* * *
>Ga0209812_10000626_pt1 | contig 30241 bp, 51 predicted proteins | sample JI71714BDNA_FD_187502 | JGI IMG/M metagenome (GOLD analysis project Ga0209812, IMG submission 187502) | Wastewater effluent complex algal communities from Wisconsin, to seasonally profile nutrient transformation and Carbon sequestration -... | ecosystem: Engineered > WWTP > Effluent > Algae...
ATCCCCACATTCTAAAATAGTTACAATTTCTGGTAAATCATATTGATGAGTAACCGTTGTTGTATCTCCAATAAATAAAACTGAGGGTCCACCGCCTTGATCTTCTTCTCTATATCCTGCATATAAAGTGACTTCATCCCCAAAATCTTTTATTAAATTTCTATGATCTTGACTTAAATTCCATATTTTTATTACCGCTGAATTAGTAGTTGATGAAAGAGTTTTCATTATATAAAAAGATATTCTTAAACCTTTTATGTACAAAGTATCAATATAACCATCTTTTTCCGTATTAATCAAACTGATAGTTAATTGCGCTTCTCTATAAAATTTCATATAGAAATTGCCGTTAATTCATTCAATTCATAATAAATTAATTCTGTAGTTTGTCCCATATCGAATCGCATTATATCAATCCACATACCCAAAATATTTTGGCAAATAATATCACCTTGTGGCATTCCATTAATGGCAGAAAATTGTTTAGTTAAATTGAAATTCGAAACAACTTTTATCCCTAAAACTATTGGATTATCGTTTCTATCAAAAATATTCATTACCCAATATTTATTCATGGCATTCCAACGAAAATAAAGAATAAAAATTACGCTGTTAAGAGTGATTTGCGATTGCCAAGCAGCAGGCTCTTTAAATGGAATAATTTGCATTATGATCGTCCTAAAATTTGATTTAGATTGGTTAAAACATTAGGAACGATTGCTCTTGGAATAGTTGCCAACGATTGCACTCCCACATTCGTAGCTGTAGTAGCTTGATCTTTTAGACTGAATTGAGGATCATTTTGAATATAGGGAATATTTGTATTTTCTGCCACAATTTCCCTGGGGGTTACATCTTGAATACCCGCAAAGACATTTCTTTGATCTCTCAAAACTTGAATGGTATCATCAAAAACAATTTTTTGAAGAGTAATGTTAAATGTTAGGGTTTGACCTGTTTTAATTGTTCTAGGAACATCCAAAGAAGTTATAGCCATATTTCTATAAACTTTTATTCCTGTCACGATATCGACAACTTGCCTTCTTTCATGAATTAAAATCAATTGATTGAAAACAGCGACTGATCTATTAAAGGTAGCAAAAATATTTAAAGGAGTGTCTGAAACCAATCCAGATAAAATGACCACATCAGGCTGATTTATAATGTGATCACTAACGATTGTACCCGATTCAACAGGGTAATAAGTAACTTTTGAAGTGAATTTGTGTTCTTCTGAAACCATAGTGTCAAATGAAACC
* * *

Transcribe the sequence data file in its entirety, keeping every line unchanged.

>Ga0209812_10000626_pt1 | contig 30241 bp, 51 predicted proteins | sample JI71714BDNA_FD_187502 | JGI IMG/M metagenome (GOLD analysis project Ga0209812, IMG submission 187502) | Wastewater effluent complex algal communities from Wisconsin, to seasonally profile nutrient transformation and Carbon sequestration -... | ecosystem: Engineered > WWTP > Effluent > Algae...
ATCCCCACATTCTAAAATAGTTACAATTTCTGGTAAATCATATTGATGAGTAACCGTTGTTGTATCTCCAATAAATAAAACTGAGGGTCCACCGCCTTGATCTTCTTCTCTATATCCTGCATATAAAGTGACTTCATCCCCAAAATCTTTTATTAAATTTCTATGATCTTGACTTAAATTCCATATTTTTATTACCGCTGAATTAGTAGTTGATGAAAGAGTTTTCATTATATAAAAAGATATTCTTAAACCTTTTATGTACAAAGTATCAATATAACCATCTTTTTCCGTATTAATCAAACTGATAGTTAATTGCGCTTCTCTATAAAATTTCATATAGAAATTGCCGTTAATTCATTCAATTCATAATAAATTAATTCTGTAGTTTGTCCCATATCGAATCGCATTATATCAATCCACATACCCAAAATATTTTGGCAAATAATATCACCTTGTGGCATTCCATTAATGGCAGAAAATTGTTTAGTTAAATTGAAATTCGAAACAACTTTTATCCCTAAAACTATTGGATTATCGTTTCTATCAAAAATATTCATTACCCAATATTTATTCATGGCATTCCAACGAAAATAAAGAATAAAAATTACGCTGTTAAGAGTGATTTGCGATTGCCAAGCAGCAGGCTCTTTAAATGGAATAATTTGCATTATGATCGTCCTAAAATTTGATTTAGATTGGTTAAAACATTAGGAACGATTGCTCTTGGAATAGTTGCCAACGATTGCACTCCCACATTCGTAGCTGTAGTAGCTTGATCTTTTAGACTGAATTGAGGATCATTTTGAATATAGGGAATATTTGTATTTTCTGCCACAATTTCCCTGGGGGTTACATCTTGAATACCCGCAAAGACATTTCTTTGATCTCTCAAAACTTGAATGGTATCATCAAAAACAATTTTTTGAAGAGTAATGTTAAATGTTAGGGTTTGACCTGTTTTAATTGTTCTAGGAACATCCAAAGAAGTTATAGCCATATTTCTATAAACTTTTATTCCTGTCACGATATCGACAACTTGCCTTCTTTCATGAATTAAAATCAATTGATTGAAAACAGCGACTGATCTATTAAAGGTAGCAAAAATATTTAAAGGAGTGTCTGAAACCAATCCAGATAAAATGACCACATCAGGCTGATTTATAATGTGATCACTAACGATTGTACCCGATTCAACAGGGTAATAAGTAACTTTTGAAGTGAATTTGTGTTCTTCTGAAACCATAGTGTCAAATGAAACC